No Intelligent Designer needed for the economy

November 26, 2006 | By | 9 Replies More

You’ll never find anyone who writes more clearly about mathematics than John Paulos.  Exhibit A is Innumeracy:  Mathematical Illiteracy and its Consequences (1990). 

Paulos doesn’t limit his inquiries and writings to pure mathematics, however.  Mathematics permeates numerous social issues, and Paulos is happy to jump into the fray whereever that is the case.  In this article, he points out how odd it is:  

that some of the most ardent opponents of Darwinian evolution – for example, many fundamentalist Christians – are among the most ardent supporters of the free market.

I’ve certainly seen fundamentalists repeatedly and proudly announced that all aspects of an economy “just happen,” without an omniscient and omnipotent Planner.  I’ve heard this so often, that I’ve sardonically termed the free market as “The Fourth Person in God.”  Paulos has heard these claims too:

[Those who reject biological evolution] would reject the idea that there is or should be central planning in the economy. They would point out that simple economic exchanges which are beneficial to people become entrenched and then gradually modified as they become part of larger systems of exchange, while those that are not beneficial die out. Yet some of these same people refuse to believe natural selection and “blind processes” can lead to biological order arising spontaneously.

Paulos thus raises the question of why those who reject evolution don’t require an “all-powerful, detail-obsessed economic law-giver” to make certain that the vast and complex economies of cities and nations continue to run with the apparent precision with which they appear to run. 

Good question.

Check out the many other offerings on the web site of John Paulos. 


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Category: Economy, Psychology Cognition, Religion, Science, Statistics, Web Site

About the Author ()

Erich Vieth is an attorney focusing on consumer law litigation and appellate practice. He is also a working musician and a writer, having founded Dangerous Intersection in 2006. Erich lives in the Shaw Neighborhood of St. Louis, Missouri, where he lives half-time with his two extraordinary daughters.

Comments (9)

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  1. It takes an incredible amount of faith in man to believe that "the vast and complex economies of cities and nations continue to run with the apparent precision with which they appear to run" because it is all based upon appearances as you cleverly noted with redundancy. We are in the midst of an economic meltdown for the very reason that markets and economies have been manipulated for decades by central planners, who actually believe they have the insight or prerogative to counterfeit currency and steal from the producers, and are quickly reaching the point where the dead horse can no longer be propped up.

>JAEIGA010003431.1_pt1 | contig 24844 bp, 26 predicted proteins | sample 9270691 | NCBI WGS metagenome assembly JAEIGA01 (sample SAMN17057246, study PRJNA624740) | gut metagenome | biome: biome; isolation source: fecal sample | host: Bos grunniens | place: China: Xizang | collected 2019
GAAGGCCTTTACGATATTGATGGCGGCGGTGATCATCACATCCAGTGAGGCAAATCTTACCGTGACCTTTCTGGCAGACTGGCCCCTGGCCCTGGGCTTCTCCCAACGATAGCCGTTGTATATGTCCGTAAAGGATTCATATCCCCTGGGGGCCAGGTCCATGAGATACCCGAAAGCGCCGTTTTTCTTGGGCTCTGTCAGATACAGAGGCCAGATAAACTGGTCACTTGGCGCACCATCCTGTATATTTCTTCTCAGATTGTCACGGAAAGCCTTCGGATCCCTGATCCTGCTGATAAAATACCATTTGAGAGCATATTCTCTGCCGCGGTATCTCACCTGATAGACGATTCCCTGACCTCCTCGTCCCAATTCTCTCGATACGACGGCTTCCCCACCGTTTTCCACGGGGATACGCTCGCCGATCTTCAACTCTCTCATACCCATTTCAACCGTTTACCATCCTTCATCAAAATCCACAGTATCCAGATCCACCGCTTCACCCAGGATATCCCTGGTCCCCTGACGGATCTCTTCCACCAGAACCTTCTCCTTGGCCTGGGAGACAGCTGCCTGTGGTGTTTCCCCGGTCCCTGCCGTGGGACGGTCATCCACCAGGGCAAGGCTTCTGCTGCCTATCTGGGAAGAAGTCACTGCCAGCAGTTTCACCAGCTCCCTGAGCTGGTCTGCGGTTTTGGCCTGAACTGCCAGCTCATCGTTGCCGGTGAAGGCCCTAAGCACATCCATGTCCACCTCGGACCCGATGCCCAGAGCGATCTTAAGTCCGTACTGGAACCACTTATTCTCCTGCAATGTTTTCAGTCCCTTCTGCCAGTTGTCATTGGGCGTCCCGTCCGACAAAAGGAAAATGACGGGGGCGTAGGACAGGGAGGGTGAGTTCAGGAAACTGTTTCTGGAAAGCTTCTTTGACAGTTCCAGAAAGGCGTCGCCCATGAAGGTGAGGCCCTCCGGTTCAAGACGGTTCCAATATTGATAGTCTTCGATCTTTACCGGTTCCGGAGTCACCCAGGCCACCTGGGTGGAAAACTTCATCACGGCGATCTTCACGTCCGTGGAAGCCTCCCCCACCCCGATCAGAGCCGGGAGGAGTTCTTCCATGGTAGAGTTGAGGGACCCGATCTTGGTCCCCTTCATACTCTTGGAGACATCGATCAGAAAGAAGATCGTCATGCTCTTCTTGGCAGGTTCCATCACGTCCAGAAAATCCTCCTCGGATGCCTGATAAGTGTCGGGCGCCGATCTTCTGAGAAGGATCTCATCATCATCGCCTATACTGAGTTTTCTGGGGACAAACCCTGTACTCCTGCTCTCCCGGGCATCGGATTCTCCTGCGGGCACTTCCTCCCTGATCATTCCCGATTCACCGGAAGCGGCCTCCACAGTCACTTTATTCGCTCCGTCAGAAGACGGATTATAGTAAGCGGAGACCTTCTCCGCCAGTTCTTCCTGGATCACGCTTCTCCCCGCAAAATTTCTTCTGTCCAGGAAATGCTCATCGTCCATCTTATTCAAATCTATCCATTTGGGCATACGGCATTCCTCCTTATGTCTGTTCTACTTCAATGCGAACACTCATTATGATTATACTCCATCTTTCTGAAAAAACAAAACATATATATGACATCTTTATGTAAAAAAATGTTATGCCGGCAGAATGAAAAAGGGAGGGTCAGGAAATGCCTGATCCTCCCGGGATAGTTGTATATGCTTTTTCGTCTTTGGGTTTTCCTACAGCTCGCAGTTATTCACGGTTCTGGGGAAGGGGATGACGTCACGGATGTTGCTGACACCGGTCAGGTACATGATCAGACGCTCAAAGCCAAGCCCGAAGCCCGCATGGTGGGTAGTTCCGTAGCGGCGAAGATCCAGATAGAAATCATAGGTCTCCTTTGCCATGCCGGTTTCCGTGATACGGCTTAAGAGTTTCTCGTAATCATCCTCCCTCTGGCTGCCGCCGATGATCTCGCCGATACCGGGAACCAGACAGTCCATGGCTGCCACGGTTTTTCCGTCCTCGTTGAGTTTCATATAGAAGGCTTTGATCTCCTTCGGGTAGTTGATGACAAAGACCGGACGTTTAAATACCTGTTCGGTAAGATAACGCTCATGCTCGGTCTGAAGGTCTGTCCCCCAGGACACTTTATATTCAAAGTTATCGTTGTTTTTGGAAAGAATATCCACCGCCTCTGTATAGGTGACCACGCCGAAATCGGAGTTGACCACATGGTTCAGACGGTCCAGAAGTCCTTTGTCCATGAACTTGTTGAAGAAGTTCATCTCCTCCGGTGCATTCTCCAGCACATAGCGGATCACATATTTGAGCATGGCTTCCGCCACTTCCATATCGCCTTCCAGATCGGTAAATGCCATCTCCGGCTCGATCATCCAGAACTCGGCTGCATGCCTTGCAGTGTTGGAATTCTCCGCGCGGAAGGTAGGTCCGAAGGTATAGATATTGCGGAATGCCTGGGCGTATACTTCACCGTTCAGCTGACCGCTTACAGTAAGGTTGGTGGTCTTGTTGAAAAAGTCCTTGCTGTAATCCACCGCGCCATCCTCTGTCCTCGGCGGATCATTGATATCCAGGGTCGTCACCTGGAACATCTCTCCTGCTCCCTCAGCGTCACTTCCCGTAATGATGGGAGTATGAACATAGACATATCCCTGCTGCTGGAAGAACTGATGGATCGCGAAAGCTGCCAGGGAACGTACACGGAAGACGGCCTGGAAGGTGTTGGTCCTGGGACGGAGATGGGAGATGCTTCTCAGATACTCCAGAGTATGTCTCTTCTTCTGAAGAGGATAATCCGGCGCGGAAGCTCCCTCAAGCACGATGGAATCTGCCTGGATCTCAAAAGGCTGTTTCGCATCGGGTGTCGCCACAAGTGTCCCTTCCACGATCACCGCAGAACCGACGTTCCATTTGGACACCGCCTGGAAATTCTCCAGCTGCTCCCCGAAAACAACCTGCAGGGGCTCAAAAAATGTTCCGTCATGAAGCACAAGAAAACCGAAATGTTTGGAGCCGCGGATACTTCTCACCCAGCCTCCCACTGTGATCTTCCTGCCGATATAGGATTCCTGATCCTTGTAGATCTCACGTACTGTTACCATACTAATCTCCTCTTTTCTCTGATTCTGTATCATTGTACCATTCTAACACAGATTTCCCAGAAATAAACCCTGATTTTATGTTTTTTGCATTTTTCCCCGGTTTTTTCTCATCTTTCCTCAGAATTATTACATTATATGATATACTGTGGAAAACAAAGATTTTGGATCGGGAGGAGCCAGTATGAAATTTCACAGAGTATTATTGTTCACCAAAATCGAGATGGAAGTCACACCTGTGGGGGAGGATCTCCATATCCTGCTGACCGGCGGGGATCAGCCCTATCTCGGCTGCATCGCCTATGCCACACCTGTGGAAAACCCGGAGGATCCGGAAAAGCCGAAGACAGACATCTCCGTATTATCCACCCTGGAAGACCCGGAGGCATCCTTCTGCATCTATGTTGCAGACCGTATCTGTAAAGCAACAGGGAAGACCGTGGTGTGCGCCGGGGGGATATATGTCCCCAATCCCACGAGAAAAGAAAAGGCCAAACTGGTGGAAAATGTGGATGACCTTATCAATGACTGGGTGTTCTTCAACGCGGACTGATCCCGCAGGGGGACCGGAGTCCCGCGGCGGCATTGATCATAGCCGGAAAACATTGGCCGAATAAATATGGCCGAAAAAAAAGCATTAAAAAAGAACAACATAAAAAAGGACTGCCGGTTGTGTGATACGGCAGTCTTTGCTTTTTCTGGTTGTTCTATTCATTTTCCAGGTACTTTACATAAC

The economic principles in the scriptures which you have conveniently overlooked are too simple for smart people. I suppose the first one would be "thou {you} shall not steal". The Federal Reserve does this with impunity every time they loan some "money" into existence. Used to be they at least had to pay the Treasury a few cents per note to have them print it up and then spend or loan it into existance. Now they simply move a few electrons from one account to another and start collecting compounding interest on it pretendin they have actually done some one a favour by loaning us our own money. Have you ever heard of the "Plunge Protection Team"?

    Which of course brings up the issue of collecting interest {usury} at all. Making such outrageous assumptions that the scriptures say nothing about economics while assuming central planning is some kinda miracle shows an incredible ignorance of history, both biblical and secular.

    "The record shows that when the managers of a central bank in any particular country are looking around for ways and means to accumulate more wealth, they are often tempted by two things which are inherently evil and totally destructive to the foundation of civilized countries. One is to encourage an involvement in war so the nation will be forced to borrow heavily. Bonds (which are really government IOUs paying substantial interest) are considered to be a most valuable form of collateral assets in a central bank.

    The other temptation is to promote a cycle of "boom and bust" economics. This simply consists of starting a boom with generous loans at low interest and after a few years suddenly raising the interest rates, calling in loans, and bankrupting homeowners, industries, farmers, and millions of people who had trusted the bank to continue its policies.

    Some economists, including Karl Marx, have tried to maintain that these boom-and-bust cycles are an inescapable characteristic of a free-market economy. The truth of the matter is that these so-called boom-and-bust cycles are primarily a phenomenon of manipulated economics, engineered by men who find themselves in an extremely powerful position to control money and credit but seem to *lack the moral integrity* to resist the opportunity of fleecing the common people who have genuinely trusted them.

    We mention these problems at the beginning of our discussion because any study of central banking will disclose the highly visible profile of these two pernicious problems with which central banking has been continually involved. Wealthy money managers seem to have a strong proclivity toward both warmongering and the manipulation of the economy in cycles of boom and bust. Having personally passed through several of these wars and cycles of boom and bust, this writer has been constantly on the lookout for any trends which might signify a repeat performance of this abusive use of power."

  2. Jason Rayl says:


    All economies are manipulated. That is an historical fact. All that anyone ever argues over is who is doing the manipulating. In some instances it's a government. In some, it's someone else's government. So-called "free market" economies are manipulated by those who consider themselves the arbiters of freedom and who have the most money at any given moment.